Casual and lower income workers, older Australians, and first–time home buyers were the big winners of the superannuation changes announced in the 2021 Federal Budget.
The changes will see Australian businesses pay increased contributions to their employees, with a rise in the superannuation guarantee rate and the scrapping of eligibility thresholds.
Let’s look at the five most important changes made to superannuation in this year’s budget.
1. Superannuation guarantee rate will rise to 10% on 1 July 2021
The federal government has confirmed that the legislated increase in the superannuation guarantee rate will go ahead, meaning Australian businesses will need to make increased compulsory superannuation contributions to their employees.
From 1 July 2021, the superannuation guarantee rate will increase from 9.5% to 10%. It will rise 0.5% each year thereafter until it reaches 12% by July 2025.
The confirmation comes after the government previously voiced its intention to possibly scrap the rate increase due to the effect that COVID-19 has had on Australian businesses.
The increase on 1 July 2021 will be the first since the 2014/15 financial year.
2. $450 monthly superannuation threshold to be removed 1 July 2022
Australian businesses will need to make superannuation contributions to more employees once the $450 monthly minimum income threshold is removed on 1 July 2022.
Currently, businesses don’t need to pay superannuation to employees who earn less than $450 per month.
The removal of the threshold is designed to ensure part-time, casual, and lower income workers don’t miss out on superannuation payments, making an additional 300,000 workers eligible to receive them.
While the measure is a positive step toward superannuation equity for all Australians, it will undoubtedly place an increased administrative burden on businesses to track and capture any casual working arrangements.
Once the threshold is removed, it will be essential for businesses to ensure they adjust their payroll processes and have the right payroll software in place to meet their superannuation contribution requirements.
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3. Abolition of the ‘work test’ for those aged 67 to 74 years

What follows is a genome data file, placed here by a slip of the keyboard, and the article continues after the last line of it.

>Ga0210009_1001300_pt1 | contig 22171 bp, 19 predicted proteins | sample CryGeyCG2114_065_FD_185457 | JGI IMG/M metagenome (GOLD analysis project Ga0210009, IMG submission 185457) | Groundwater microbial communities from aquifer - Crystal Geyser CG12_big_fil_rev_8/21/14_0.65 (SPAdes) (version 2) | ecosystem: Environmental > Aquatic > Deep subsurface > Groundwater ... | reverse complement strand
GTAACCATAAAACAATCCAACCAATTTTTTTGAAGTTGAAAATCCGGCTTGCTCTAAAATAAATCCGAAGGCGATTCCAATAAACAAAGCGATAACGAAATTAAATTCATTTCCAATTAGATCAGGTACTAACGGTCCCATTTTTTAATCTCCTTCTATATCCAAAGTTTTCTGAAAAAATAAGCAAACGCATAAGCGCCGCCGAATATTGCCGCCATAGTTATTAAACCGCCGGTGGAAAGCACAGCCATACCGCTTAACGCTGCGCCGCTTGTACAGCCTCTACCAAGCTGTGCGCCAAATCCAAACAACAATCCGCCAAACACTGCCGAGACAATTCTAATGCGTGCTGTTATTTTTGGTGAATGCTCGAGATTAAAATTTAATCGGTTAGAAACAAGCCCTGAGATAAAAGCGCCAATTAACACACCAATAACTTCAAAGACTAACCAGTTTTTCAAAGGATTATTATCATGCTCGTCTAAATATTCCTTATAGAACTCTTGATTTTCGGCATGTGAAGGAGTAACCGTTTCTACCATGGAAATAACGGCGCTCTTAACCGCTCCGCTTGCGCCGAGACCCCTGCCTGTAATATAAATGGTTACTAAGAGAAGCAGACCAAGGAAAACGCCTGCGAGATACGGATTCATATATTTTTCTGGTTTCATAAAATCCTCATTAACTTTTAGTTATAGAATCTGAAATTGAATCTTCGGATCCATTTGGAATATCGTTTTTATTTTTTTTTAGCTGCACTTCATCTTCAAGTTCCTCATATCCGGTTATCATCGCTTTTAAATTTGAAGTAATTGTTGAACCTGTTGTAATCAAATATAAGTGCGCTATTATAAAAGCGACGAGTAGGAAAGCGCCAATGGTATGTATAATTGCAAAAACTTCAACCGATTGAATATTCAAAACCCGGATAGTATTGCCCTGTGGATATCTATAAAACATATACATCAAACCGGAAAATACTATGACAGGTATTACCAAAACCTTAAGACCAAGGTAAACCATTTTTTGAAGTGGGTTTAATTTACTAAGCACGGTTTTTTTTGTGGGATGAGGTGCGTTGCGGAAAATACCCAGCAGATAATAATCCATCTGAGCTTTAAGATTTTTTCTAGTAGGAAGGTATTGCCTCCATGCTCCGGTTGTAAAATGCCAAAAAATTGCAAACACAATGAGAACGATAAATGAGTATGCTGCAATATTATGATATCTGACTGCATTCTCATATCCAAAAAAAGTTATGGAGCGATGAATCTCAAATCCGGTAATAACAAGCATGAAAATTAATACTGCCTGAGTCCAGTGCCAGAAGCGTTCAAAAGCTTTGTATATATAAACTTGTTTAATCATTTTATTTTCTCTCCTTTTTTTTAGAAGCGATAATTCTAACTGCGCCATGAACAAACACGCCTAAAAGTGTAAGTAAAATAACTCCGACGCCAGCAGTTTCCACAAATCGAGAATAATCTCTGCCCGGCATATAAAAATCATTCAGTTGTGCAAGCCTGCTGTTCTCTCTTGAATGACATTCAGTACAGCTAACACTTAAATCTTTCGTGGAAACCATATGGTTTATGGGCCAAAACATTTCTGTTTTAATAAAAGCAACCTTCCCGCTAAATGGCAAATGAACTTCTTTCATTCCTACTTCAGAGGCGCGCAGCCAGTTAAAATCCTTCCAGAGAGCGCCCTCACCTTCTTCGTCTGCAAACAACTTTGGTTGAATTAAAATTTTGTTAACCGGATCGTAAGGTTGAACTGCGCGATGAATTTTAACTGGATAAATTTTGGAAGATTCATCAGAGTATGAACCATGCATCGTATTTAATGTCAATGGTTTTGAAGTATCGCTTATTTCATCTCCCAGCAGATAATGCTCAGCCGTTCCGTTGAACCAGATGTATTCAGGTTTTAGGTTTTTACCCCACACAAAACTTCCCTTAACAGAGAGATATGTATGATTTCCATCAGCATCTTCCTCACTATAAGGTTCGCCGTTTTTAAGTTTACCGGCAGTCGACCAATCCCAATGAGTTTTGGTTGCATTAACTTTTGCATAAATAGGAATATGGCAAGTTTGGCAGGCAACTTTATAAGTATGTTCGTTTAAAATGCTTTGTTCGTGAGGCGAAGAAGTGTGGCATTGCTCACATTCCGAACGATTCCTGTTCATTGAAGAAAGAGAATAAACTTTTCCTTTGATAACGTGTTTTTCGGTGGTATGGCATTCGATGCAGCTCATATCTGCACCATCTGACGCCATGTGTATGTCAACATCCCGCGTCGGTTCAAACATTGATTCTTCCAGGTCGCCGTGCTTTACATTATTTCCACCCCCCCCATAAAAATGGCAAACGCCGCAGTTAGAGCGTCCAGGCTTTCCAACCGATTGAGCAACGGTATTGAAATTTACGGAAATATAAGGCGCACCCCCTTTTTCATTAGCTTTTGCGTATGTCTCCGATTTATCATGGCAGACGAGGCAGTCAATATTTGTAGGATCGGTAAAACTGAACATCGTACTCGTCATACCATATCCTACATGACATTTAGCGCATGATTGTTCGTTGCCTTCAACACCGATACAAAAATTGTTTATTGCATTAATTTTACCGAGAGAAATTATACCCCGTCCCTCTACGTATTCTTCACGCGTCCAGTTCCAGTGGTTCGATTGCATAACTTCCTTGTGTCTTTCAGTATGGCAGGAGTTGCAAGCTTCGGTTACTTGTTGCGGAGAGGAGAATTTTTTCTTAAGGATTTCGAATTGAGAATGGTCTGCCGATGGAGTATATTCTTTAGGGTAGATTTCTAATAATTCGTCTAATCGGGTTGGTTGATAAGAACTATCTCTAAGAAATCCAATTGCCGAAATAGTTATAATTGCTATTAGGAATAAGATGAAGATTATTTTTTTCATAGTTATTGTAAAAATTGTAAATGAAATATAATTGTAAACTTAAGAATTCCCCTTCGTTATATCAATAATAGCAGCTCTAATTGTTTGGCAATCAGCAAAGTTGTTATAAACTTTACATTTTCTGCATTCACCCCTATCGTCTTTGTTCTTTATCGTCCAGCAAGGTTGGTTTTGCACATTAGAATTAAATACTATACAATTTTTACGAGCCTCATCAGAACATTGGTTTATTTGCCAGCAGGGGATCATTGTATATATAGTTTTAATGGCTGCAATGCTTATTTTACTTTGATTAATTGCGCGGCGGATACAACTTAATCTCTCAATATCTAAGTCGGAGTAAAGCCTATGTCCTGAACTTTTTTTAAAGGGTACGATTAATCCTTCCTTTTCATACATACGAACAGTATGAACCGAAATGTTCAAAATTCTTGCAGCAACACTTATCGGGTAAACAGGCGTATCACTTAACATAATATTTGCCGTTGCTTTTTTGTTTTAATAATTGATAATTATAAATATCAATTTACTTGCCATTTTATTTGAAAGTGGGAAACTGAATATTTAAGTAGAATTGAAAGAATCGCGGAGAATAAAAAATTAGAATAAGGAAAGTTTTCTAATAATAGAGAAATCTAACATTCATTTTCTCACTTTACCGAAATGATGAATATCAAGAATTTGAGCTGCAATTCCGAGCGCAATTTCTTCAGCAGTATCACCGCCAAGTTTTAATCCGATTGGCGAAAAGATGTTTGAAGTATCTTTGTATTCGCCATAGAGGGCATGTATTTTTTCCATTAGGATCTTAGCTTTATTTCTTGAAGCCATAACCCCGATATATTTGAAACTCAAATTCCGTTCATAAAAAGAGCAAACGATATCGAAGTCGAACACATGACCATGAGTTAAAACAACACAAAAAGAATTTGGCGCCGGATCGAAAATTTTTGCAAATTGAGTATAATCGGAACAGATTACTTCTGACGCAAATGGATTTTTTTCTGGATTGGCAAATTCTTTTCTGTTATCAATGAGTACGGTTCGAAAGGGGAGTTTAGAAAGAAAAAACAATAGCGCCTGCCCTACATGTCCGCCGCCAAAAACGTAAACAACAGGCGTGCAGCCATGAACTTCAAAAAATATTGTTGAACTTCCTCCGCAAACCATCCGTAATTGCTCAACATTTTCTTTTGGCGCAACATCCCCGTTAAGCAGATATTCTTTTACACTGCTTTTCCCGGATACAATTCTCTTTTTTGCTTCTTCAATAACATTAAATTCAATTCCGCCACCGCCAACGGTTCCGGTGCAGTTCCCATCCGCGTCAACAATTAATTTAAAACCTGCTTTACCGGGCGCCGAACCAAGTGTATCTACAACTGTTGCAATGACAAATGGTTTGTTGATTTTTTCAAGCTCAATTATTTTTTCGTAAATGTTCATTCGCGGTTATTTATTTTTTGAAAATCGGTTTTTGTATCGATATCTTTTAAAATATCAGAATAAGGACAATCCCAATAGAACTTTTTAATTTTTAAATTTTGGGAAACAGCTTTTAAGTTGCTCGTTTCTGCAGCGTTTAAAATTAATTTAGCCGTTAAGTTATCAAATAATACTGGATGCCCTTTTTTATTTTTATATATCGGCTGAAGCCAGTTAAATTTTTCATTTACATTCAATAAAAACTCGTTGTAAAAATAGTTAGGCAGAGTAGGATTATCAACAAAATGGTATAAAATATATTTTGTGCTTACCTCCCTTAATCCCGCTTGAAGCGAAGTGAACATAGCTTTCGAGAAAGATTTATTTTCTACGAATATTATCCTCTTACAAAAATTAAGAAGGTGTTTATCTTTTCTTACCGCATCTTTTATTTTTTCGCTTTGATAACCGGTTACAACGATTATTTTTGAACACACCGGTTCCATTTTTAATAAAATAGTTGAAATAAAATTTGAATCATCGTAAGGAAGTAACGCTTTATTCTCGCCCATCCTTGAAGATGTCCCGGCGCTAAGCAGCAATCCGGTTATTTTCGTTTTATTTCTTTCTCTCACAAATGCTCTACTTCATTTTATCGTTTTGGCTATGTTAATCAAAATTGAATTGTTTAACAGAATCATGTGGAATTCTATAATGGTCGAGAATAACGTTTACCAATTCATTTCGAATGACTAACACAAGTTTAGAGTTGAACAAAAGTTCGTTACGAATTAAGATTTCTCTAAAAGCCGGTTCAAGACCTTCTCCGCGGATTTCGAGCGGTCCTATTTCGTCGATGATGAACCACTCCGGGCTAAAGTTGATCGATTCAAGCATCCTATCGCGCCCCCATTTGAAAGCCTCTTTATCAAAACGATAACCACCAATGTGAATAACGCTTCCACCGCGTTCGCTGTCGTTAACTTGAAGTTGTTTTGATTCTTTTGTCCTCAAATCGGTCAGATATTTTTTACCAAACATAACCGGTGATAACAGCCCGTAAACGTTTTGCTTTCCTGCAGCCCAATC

From 1 July 2022, individuals aged 67 to 74 will no longer have to satisfy the ‘work test’ to be eligible to make non-concessional voluntary superannuation payments and receive salary sacrifice contributions.
Currently, these individuals can only make voluntary contributions to their superannuation (both concessional or non-concessional) if they have worked at least 40 hours in a consecutive 30-day period, during the financial year.
4. Age threshold extended for downsizer contributions
From 1 July 2022, individuals over the age of 60 will be eligible to make downsizer contributions.
Originally introduced in the 2018 Budget, the downsizer contribution currently allows those over 65 to contribute up to $300,000 to their superannuation following the sale of their home. It is a one-off contribution, and eligible individuals are required to have owned their home for the last ten years.
The other eligibility requirements for the scheme remain unchanged.
5. First home buyers can withdraw more from their super
First announced in the 2017 Budget, the First Home Super Saver Scheme is designed to help first home buyers raise a deposit more quickly by tapping into their voluntary superannuation contributions.
Changes to the scheme announced in the Budget will allow first home buyers to access up to $50,000 of voluntary concessional and non-concessional contributions from their superannuation fund, up from $30,000.
Voluntary contributions made from 1 July 2017 up to the existing limit of $15,000 per year will count towards the total releasable amount.
The government plans to enact legislation by 1 July 2022 and the changes are expected to be in place from the following financial year.
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